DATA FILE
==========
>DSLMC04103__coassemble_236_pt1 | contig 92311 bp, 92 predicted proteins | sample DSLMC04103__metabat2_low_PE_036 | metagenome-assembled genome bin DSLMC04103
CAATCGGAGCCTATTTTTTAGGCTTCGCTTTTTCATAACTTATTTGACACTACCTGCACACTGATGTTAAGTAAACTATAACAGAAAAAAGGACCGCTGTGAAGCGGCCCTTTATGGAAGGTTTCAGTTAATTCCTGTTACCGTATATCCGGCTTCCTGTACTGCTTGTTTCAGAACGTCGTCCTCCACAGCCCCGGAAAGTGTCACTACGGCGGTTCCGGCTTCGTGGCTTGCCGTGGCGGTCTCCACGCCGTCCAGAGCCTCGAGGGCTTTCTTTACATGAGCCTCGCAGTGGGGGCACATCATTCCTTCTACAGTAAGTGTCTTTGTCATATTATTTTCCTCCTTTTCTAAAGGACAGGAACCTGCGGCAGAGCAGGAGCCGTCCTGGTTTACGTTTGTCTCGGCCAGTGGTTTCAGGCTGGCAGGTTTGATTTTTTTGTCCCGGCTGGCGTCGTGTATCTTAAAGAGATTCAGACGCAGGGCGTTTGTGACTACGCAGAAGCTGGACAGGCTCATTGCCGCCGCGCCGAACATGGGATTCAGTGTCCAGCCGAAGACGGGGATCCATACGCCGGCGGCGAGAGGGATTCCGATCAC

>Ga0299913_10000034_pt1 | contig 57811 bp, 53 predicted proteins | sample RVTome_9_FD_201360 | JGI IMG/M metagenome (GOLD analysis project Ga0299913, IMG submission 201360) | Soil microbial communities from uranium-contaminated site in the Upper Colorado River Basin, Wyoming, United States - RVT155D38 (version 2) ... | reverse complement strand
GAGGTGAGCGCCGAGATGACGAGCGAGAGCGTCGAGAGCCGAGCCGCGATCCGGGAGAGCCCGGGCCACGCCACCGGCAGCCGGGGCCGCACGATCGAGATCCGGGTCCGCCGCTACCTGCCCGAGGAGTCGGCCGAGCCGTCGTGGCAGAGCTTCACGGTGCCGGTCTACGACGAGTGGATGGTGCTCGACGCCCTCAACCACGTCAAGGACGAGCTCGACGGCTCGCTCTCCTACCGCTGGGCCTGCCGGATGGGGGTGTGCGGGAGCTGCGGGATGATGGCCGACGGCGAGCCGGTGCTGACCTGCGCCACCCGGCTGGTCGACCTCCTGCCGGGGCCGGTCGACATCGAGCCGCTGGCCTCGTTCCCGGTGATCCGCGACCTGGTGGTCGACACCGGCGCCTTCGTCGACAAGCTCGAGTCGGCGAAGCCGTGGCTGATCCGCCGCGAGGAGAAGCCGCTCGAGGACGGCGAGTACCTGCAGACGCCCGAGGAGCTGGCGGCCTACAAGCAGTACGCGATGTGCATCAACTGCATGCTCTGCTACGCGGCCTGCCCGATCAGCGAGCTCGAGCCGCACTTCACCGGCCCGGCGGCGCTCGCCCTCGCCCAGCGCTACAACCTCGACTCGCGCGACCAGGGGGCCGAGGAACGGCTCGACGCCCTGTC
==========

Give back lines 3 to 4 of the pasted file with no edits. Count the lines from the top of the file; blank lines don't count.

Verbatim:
>Ga0299913_10000034_pt1 | contig 57811 bp, 53 predicted proteins | sample RVTome_9_FD_201360 | JGI IMG/M metagenome (GOLD analysis project Ga0299913, IMG submission 201360) | Soil microbial communities from uranium-contaminated site in the Upper Colorado River Basin, Wyoming, United States - RVT155D38 (version 2) ... | reverse complement strand
GAGGTGAGCGCCGAGATGACGAGCGAGAGCGTCGAGAGCCGAGCCGCGATCCGGGAGAGCCCGGGCCACGCCACCGGCAGCCGGGGCCGCACGATCGAGATCCGGGTCCGCCGCTACCTGCCCGAGGAGTCGGCCGAGCCGTCGTGGCAGAGCTTCACGGTGCCGGTCTACGACGAGTGGATGGTGCTCGACGCCCTCAACCACGTCAAGGACGAGCTCGACGGCTCGCTCTCCTACCGCTGGGCCTGCCGGATGGGGGTGTGCGGGAGCTGCGGGATGATGGCCGACGGCGAGCCGGTGCTGACCTGCGCCACCCGGCTGGTCGACCTCCTGCCGGGGCCGGTCGACATCGAGCCGCTGGCCTCGTTCCCGGTGATCCGCGACCTGGTGGTCGACACCGGCGCCTTCGTCGACAAGCTCGAGTCGGCGAAGCCGTGGCTGATCCGCCGCGAGGAGAAGCCGCTCGAGGACGGCGAGTACCTGCAGACGCCCGAGGAGCTGGCGGCCTACAAGCAGTACGCGATGTGCATCAACTGCATGCTCTGCTACGCGGCCTGCCCGATCAGCGAGCTCGAGCCGCACTTCACCGGCCCGGCGGCGCTCGCCCTCGCCCAGCGCTACAACCTCGACTCGCGCGACCAGGGGGCCGAGGAACGGCTCGACGCCCTGTC